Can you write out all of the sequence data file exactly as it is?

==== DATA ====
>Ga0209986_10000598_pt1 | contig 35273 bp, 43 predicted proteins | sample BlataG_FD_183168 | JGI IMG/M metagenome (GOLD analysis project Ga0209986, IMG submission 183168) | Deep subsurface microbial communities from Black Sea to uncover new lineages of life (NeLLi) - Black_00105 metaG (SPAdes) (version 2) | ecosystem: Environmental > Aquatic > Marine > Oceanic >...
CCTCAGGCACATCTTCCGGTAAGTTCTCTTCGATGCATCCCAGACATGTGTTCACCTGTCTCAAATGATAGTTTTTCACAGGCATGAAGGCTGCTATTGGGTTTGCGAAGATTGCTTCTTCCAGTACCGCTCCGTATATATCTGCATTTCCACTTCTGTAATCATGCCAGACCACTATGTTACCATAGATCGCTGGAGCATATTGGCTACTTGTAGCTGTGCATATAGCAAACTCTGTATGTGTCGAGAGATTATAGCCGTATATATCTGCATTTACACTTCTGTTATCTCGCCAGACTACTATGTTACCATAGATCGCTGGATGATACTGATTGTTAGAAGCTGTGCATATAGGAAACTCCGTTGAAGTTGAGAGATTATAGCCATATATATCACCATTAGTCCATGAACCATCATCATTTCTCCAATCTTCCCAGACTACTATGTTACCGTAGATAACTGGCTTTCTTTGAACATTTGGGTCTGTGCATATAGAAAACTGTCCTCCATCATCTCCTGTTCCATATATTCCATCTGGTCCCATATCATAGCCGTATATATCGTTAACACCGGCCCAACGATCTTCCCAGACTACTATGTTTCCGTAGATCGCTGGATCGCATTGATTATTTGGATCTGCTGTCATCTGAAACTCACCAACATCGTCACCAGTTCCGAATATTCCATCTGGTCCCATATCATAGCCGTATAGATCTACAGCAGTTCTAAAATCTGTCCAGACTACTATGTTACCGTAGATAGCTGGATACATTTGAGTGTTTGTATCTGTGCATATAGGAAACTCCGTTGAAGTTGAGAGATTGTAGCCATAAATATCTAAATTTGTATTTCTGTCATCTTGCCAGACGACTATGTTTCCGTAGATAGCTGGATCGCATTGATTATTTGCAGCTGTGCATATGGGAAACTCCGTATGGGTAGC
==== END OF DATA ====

>Ga0209986_10000598_pt1 | contig 35273 bp, 43 predicted proteins | sample BlataG_FD_183168 | JGI IMG/M metagenome (GOLD analysis project Ga0209986, IMG submission 183168) | Deep subsurface microbial communities from Black Sea to uncover new lineages of life (NeLLi) - Black_00105 metaG (SPAdes) (version 2) | ecosystem: Environmental > Aquatic > Marine > Oceanic >...
CCTCAGGCACATCTTCCGGTAAGTTCTCTTCGATGCATCCCAGACATGTGTTCACCTGTCTCAAATGATAGTTTTTCACAGGCATGAAGGCTGCTATTGGGTTTGCGAAGATTGCTTCTTCCAGTACCGCTCCGTATATATCTGCATTTCCACTTCTGTAATCATGCCAGACCACTATGTTACCATAGATCGCTGGAGCATATTGGCTACTTGTAGCTGTGCATATAGCAAACTCTGTATGTGTCGAGAGATTATAGCCGTATATATCTGCATTTACACTTCTGTTATCTCGCCAGACTACTATGTTACCATAGATCGCTGGATGATACTGATTGTTAGAAGCTGTGCATATAGGAAACTCCGTTGAAGTTGAGAGATTATAGCCATATATATCACCATTAGTCCATGAACCATCATCATTTCTCCAATCTTCCCAGACTACTATGTTACCGTAGATAACTGGCTTTCTTTGAACATTTGGGTCTGTGCATATAGAAAACTGTCCTCCATCATCTCCTGTTCCATATATTCCATCTGGTCCCATATCATAGCCGTATATATCGTTAACACCGGCCCAACGATCTTCCCAGACTACTATGTTTCCGTAGATCGCTGGATCGCATTGATTATTTGGATCTGCTGTCATCTGAAACTCACCAACATCGTCACCAGTTCCGAATATTCCATCTGGTCCCATATCATAGCCGTATAGATCTACAGCAGTTCTAAAATCTGTCCAGACTACTATGTTACCGTAGATAGCTGGATACATTTGAGTGTTTGTATCTGTGCATATAGGAAACTCCGTTGAAGTTGAGAGATTGTAGCCATAAATATCTAAATTTGTATTTCTGTCATCTTGCCAGACGACTATGTTTCCGTAGATAGCTGGATCGCATTGATTATTTGCAGCTGTGCATATGGGAAACTCCGTATGGGTAGC